-X --exchange=COMM        Show amounts converted to their value at period
                            end(s) in the specified commodity.
                            Equivalent to --value=end,COMM.
     --value=WHEN[,COMM]    show amounts converted to their value on the
                            specified date(s) in their default valuation
                            commodity or a specified commodity. WHEN can be:
                            'then':     value on transaction dates
                            'end':      value at period end(s)
                            'now':      value today
                            YYYY-MM-DD: value on given date
  -c --commodity-style=S    Override a commodity's display style.
                            Eg: -c '.' or -c '1.000,00 EUR'
     --color=YN --colour    Use ANSI color codes in text output? Can be
                            'y'/'yes'/'always', 'n'/'no'/'never' or 'auto'.
     --pretty[=YN]          Use box-drawing characters in text output? Can be
                            'y'/'yes' or 'n'/'no'.
                            If YN is specified, the equals is required.
     --debug=[1-9]          show this level of debug output (default: 1)

General help flags:
  -h --help                 show command line help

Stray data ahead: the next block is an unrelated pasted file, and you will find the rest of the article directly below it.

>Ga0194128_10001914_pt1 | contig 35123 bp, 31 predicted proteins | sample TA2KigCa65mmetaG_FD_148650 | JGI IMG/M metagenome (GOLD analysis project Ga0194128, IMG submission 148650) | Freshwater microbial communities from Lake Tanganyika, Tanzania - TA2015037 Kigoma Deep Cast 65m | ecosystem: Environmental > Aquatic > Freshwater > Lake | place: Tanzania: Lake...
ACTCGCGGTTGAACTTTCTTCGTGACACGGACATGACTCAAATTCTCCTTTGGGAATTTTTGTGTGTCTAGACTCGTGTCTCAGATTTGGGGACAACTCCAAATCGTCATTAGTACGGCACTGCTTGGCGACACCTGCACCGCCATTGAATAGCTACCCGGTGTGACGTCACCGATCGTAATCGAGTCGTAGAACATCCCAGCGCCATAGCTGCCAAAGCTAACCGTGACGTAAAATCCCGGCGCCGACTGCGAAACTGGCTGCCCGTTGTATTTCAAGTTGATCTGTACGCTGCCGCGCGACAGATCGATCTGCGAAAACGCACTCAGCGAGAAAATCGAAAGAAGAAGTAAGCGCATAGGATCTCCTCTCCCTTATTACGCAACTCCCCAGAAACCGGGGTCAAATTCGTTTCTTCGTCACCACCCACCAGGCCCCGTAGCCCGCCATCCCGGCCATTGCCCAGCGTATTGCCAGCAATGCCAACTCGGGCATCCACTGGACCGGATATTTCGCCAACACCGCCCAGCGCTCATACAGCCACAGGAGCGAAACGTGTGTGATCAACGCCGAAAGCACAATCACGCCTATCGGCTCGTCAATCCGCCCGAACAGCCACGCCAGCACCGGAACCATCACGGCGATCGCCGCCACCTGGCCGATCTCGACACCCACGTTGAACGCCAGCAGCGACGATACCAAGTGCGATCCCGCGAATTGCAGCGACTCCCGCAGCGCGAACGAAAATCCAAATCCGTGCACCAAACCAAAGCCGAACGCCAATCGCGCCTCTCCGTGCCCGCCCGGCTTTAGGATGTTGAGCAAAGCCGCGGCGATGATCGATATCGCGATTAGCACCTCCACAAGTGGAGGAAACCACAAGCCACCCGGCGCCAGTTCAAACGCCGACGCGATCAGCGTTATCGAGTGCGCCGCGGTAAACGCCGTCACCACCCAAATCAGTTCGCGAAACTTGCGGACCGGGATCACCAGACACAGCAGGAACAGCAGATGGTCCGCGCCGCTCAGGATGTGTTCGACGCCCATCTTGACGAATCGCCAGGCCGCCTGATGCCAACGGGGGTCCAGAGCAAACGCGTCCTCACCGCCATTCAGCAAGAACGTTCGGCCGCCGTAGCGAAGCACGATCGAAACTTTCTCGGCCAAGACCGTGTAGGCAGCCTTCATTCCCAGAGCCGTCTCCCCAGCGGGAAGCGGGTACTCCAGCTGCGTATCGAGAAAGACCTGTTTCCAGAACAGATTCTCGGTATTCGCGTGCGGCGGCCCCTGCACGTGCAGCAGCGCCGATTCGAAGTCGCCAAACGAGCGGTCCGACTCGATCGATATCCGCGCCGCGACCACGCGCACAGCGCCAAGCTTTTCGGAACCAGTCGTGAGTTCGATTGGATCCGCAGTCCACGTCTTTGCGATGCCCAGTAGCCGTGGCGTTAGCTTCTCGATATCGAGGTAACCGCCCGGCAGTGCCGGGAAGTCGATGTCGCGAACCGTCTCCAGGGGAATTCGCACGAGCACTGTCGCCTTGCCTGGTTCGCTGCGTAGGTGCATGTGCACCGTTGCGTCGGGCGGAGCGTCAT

--tldr                 show command examples with tldr
     --info                 show the manual with info
     --man                  show the manual with man
     --version              show version information

Usually hledger accepts any unambiguous flag prefix, eg you can write --tl instead of --tldr or --dry instead of --dry-run.

If the same option appears more than once in a command, usually the last (right-most) wins.

With most commands, arguments are interpreted as a hledger query which filter the data. Some queries can be expressed either with options or with arguments.

Below are more tips for using the command line interface - feel free to skip these until you need them.

Special characters

Single escaping (shell metacharacters)

In shell command lines, characters significant to your shell - such as spaces, <, >, (, ), |, $ and \ - should be "shell-escaped" if you want hledger to see them. This is done by enclosing them in single or double quotes, or by writing a backslash before them. Eg to match an account name containing a space:

$ hledger register 'credit card'


$ hledger register credit\ card

Windows users should keep in mind that cmd treats single quote as a regular character, so you should be using double quotes exclusively. PowerShell treats both single and double quotes as quotes.

Double escaping (regular expression metacharacters)

Characters significant in regular expressions (described below) - such as ., ^, $, [, ], (, ), |, and \ - may need to be "regex-escaped" if you don't want them to be interpreted by hledger's regular expression engine. This is done by writing backslashes before them, but since backslash is typically also a shell metacharacter, both shell-escaping and regex-escaping will be needed. Eg to match a literal $ sign while using the bash shell:

$ hledger balance cur:'\$'


$ hledger balance cur:\\$